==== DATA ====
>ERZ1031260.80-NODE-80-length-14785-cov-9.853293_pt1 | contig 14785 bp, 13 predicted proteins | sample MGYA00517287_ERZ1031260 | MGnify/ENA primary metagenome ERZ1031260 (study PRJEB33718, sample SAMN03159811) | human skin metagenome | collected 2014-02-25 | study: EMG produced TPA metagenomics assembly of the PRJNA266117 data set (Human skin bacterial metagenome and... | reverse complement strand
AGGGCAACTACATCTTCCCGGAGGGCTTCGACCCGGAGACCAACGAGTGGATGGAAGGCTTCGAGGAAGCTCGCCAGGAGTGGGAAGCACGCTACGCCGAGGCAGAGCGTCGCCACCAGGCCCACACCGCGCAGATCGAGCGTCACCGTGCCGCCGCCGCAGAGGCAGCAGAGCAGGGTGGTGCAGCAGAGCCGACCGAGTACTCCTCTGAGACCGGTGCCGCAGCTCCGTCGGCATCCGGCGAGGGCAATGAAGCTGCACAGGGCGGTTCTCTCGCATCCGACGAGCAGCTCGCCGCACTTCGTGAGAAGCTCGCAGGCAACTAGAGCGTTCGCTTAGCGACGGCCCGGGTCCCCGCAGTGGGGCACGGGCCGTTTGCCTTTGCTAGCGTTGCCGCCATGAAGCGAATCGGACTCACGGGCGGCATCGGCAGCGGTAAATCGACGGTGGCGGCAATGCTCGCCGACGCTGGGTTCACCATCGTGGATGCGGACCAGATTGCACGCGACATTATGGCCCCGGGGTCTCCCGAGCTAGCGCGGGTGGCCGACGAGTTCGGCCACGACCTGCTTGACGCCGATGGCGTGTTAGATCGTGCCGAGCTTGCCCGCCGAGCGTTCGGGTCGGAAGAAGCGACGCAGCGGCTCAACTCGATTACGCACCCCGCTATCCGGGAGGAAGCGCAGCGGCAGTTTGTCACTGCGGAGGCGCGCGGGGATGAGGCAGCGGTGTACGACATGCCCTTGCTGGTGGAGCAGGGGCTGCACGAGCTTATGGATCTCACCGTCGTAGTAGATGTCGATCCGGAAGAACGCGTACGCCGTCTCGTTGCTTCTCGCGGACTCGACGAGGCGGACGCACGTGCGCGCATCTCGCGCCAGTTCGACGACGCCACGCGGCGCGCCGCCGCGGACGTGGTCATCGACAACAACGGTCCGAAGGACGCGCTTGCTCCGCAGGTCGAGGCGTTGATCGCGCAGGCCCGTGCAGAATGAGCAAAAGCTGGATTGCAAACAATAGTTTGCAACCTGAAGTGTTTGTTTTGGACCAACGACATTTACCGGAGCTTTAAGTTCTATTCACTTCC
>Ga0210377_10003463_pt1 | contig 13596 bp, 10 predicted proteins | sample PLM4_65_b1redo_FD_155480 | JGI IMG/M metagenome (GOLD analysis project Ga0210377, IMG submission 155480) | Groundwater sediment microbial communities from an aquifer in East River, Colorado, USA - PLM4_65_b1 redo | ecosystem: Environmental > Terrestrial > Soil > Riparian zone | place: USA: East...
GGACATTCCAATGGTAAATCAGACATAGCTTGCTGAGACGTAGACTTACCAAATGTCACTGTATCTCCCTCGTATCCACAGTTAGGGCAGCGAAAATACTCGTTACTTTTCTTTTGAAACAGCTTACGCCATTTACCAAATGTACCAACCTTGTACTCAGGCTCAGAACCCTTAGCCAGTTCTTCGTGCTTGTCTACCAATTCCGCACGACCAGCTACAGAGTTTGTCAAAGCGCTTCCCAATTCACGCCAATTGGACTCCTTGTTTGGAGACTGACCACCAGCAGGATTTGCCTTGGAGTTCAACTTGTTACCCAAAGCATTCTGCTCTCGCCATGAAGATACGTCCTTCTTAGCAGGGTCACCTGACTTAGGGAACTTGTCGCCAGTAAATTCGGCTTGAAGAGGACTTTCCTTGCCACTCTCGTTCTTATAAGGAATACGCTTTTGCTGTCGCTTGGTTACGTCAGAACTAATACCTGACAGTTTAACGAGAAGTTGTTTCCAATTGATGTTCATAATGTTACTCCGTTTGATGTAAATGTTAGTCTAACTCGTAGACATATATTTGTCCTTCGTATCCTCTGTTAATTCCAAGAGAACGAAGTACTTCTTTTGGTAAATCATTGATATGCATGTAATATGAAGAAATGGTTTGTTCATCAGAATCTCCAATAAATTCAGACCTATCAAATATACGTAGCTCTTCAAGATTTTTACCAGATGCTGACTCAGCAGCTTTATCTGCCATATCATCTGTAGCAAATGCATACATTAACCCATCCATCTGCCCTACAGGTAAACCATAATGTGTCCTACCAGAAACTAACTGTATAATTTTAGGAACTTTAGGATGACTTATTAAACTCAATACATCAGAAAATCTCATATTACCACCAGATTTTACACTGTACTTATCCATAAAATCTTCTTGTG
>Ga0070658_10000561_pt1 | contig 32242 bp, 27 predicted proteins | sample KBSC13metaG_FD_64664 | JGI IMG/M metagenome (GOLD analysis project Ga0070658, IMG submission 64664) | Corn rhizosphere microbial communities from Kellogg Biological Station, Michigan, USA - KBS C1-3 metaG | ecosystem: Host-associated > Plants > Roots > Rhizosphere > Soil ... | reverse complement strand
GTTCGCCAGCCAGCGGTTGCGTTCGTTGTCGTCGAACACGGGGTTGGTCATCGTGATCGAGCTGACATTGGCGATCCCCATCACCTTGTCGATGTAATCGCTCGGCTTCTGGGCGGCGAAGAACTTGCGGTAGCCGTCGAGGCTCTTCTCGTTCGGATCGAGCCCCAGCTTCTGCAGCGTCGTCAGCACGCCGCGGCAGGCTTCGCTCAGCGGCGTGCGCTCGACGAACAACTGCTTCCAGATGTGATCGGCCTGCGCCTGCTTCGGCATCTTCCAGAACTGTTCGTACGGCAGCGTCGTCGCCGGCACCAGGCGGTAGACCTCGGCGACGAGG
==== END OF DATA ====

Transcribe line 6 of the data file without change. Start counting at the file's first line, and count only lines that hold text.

GTTCGCCAGCCAGCGGTTGCGTTCGTTGTCGTCGAACACGGGGTTGGTCATCGTGATCGAGCTGACATTGGCGATCCCCATCACCTTGTCGATGTAATCGCTCGGCTTCTGGGCGGCGAAGAACTTGCGGTAGCCGTCGAGGCTCTTCTCGTTCGGATCGAGCCCCAGCTTCTGCAGCGTCGTCAGCACGCCGCGGCAGGCTTCGCTCAGCGGCGTGCGCTCGACGAACAACTGCTTCCAGATGTGATCGGCCTGCGCCTGCTTCGGCATCTTCCAGAACTGTTCGTACGGCAGCGTCGTCGCCGGCACCAGGCGGTAGACCTCGGCGACGAGG